He's the one driving up the debt and, you know, the question they're asking is why should deal with his debt limit? And so the fact is, we'll let the Democrats put the votes up, we'll put a minimum number of votes up to get it passed.


COSTELLO: And they did and it passed. The nation faces a February 27th deadline to raise the debt ceiling or risk a technical default. As I've told you, the bill now goes to the Senate.

The president putting pen to paper on the federal minimum wage today signing an executive order that will raise the minimum wage for federal contract workers to $10.10 an hour. Right now they make $7.25 an hour. The increase will kick in on January 1st, 2015 and will only apply to new contracts.

But the debt ceiling, minimum wage and other issues all faded to the background at the White House last night where French President Francois Hollande was honored with a state dinner. The first lady donning a Carolina Herrera dress in the colors of black and liberty blue and it has sleeves and everything.

Hollywood celebrities also enjoyed the festivities. Among them Julia Louis-Dreyfus, who attended with her dad, and Bradley Cooper.

CNN's Jim Acosta will have more on the dinner later this hour.

Also to come in the NEWSROOM Michael Dunn answers tough questions on the stand as the jury gets ready to take the case. So did Dunn's testimony help him or hurt him?

Our panel of legal experts weigh in.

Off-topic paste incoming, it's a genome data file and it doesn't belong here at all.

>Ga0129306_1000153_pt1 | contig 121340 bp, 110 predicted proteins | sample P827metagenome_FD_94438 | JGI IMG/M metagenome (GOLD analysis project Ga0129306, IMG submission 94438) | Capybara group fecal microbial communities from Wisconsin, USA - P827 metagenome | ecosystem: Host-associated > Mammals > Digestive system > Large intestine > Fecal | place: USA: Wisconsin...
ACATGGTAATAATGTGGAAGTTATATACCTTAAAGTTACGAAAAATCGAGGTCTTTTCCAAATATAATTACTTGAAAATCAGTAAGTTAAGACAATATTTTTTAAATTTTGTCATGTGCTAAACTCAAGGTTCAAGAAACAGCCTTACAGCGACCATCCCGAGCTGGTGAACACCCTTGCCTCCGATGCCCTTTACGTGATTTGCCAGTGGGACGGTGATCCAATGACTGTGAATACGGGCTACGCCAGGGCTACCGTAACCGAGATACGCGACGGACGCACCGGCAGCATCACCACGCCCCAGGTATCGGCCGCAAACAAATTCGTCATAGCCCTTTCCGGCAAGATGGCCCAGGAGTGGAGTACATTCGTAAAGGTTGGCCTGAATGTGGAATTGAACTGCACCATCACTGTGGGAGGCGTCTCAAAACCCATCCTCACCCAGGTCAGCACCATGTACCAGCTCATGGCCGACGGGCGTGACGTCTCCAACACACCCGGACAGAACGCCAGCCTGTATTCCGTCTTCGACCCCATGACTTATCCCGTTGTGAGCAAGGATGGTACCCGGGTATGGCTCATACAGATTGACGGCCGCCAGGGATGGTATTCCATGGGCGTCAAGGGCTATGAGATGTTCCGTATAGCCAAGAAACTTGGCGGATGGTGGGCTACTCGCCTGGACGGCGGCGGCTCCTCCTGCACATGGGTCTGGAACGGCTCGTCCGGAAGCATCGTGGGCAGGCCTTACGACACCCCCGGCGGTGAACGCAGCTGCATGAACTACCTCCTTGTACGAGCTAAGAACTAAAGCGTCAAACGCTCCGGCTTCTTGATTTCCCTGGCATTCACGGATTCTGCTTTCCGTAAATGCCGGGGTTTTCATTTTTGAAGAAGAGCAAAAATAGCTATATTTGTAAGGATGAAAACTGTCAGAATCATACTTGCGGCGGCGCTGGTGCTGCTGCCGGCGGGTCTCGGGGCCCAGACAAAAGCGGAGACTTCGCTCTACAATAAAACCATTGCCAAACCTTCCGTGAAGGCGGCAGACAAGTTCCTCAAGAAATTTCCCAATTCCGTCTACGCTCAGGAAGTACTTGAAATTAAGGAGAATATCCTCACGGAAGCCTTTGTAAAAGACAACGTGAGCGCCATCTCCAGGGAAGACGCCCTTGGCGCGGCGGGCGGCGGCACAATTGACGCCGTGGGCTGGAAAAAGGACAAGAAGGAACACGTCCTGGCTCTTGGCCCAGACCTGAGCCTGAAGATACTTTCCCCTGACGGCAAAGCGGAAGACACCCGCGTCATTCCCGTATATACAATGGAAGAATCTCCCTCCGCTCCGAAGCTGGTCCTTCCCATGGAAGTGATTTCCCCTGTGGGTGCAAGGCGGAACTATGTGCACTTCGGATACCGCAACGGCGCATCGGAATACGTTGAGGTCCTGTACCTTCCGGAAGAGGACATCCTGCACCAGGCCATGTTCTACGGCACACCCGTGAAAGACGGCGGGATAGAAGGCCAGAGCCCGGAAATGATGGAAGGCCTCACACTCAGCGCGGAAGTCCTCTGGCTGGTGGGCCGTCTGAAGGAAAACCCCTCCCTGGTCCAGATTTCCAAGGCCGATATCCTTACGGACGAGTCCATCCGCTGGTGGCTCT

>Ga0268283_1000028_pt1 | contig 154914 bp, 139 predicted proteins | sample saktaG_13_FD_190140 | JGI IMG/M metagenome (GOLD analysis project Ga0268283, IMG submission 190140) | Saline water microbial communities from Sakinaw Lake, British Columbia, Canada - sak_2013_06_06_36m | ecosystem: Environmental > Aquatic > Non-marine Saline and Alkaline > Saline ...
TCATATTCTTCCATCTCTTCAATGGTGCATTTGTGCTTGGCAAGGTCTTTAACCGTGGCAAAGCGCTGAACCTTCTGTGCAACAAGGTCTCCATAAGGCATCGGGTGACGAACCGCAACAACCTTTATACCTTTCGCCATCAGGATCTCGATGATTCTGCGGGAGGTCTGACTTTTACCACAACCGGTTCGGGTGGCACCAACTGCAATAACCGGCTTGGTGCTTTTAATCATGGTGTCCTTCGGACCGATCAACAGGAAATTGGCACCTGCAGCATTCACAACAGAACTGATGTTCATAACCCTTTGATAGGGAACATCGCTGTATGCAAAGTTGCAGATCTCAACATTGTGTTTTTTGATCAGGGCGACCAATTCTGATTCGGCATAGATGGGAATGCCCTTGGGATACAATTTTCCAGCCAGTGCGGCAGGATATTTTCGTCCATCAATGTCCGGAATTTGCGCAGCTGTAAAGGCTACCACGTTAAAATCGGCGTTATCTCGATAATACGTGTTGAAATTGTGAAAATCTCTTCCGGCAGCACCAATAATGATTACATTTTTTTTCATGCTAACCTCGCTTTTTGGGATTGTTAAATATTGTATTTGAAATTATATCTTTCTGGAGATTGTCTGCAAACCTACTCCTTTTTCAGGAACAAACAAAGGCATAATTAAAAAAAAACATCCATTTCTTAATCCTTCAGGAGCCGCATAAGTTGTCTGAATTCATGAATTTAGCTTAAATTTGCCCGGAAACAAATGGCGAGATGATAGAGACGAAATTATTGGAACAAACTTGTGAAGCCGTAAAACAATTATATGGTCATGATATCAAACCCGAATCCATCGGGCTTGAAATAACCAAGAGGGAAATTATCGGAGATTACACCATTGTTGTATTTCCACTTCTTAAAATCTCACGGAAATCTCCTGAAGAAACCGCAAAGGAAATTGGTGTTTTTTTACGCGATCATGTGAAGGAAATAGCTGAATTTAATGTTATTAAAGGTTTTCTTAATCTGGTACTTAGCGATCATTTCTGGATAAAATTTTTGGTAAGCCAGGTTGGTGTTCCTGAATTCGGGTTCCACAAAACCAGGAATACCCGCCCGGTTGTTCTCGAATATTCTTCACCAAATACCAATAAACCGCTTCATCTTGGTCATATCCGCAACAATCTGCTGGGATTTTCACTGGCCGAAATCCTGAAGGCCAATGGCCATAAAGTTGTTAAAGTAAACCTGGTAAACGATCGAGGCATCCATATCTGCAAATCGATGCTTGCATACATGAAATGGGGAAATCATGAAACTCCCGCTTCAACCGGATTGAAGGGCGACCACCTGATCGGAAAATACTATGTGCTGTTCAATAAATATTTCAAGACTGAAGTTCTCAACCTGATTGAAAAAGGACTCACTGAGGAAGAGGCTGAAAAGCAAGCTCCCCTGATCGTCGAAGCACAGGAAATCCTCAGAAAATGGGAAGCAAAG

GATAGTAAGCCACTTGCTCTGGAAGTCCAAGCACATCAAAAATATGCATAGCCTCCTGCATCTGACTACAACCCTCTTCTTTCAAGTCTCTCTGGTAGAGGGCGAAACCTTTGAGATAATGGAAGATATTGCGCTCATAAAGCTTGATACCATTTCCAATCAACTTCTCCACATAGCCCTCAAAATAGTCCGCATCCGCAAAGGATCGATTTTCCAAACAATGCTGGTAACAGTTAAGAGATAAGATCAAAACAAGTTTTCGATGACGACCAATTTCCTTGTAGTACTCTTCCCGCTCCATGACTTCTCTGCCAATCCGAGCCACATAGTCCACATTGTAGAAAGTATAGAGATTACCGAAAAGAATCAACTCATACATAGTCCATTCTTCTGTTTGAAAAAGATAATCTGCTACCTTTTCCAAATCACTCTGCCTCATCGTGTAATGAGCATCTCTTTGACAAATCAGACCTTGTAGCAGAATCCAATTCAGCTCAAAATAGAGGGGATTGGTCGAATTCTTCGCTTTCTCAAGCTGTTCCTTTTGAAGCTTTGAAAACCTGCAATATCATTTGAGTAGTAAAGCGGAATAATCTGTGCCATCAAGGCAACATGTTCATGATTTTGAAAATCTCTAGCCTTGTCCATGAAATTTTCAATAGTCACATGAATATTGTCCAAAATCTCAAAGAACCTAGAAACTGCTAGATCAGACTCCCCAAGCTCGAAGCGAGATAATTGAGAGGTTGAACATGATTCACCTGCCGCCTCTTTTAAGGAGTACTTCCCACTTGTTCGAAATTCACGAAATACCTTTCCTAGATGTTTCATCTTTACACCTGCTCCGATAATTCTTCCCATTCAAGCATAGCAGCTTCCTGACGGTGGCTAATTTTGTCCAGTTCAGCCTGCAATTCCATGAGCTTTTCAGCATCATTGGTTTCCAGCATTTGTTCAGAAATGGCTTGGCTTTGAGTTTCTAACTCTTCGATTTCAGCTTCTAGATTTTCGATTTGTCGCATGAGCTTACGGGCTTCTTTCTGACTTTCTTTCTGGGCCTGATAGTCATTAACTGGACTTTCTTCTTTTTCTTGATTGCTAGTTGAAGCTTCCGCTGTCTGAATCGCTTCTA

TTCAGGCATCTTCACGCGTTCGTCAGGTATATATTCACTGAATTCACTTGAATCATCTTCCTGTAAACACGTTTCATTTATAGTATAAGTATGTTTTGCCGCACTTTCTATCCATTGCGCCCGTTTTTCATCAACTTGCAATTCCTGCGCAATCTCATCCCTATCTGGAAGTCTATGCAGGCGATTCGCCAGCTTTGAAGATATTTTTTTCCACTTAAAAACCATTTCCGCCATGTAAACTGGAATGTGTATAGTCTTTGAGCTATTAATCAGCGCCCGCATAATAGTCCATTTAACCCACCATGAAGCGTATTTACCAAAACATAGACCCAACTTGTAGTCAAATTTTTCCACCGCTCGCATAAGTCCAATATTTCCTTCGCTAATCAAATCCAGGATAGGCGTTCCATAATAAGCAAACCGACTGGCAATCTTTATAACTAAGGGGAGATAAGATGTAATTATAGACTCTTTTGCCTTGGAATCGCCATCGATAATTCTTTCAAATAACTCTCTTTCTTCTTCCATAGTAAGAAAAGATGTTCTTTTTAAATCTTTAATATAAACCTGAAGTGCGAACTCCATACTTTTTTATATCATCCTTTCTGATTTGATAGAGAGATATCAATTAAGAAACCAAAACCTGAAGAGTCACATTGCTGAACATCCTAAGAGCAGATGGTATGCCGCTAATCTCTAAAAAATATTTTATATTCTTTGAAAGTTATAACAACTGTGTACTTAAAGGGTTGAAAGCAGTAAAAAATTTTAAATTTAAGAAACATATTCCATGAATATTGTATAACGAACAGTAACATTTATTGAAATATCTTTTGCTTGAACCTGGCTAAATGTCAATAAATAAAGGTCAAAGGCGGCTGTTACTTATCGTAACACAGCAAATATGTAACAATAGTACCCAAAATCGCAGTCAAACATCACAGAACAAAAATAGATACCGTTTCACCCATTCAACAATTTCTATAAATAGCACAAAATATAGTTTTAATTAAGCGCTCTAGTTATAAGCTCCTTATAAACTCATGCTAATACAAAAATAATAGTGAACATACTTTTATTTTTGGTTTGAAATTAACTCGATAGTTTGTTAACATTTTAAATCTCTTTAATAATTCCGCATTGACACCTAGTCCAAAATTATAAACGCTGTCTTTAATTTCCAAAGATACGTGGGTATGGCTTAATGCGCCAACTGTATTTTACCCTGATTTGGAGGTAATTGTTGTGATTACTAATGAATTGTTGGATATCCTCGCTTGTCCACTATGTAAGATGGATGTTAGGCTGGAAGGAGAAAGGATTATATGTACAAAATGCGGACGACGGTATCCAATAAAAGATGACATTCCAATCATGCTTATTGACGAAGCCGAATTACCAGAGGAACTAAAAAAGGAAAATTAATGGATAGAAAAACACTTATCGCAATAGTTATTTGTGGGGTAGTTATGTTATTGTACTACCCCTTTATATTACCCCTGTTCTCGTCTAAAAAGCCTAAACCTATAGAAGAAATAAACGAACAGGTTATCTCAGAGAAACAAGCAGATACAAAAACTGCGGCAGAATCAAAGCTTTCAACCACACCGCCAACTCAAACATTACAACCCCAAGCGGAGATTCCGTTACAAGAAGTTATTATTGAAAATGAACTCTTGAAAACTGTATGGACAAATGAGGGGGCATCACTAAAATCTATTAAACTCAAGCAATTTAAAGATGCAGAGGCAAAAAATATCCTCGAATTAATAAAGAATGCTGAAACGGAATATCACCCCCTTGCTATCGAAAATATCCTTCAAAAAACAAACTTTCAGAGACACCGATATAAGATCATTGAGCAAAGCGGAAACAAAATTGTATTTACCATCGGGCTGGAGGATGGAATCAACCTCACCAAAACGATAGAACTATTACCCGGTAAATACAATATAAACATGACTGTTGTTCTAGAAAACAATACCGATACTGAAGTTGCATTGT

COSTELLO: Closing arguments set to begin next hour in the trial of a white man accused of killing a black teenager over loud music. On the final day of testimony Michael Dunn took the stand telling a jury why he had to shoot at Jordan Davis outside of a Jacksonville, Florida, gas station.

Alina Machado has more for you.


MICHAEL DUNN, DEFENDANT: I'm looking out the window and I said, you're not going to kill me, you son of a bitch, and I shot him. ALINA MACHADO, CNN CORRESPONDENT (voice-over): Michael Dunn took the stand in his own defense telling the jury he had no choice but to fire his gun during a confrontation with a group of teenagers over loud music.

DUNN: It was Jordan Davis who kept escalating this to the point where I had no choice, but to defend myself. It was life or death.

MACHADO: 17-year-old Jordan Davis was killed in the 2012 altercation. And on Tuesday, Dunn spent more than three hours on the stand telling the jury about the night of the shooting.

DUNN: I asked for a common courtesy.

MACHADO: His demeanor mostly calm and controlled, but he became emotional several times when talking about his puppy --

UNIDENTIFIED MALE: And what was his name?

DUNN: His name is Charlie.

MACHADO: And when he discussed his fiancee Rhonda Rouer who was with him that night.

DUNN: It wasn't just my life I was worried about. You know?

MACHADO: Dunn says he and Rouer had stopped at this Jacksonville gas station to buy wine after his son's wedding. When they pulled up next to this red SUV, Dunn says he noticed thumping music coming from the vehicle.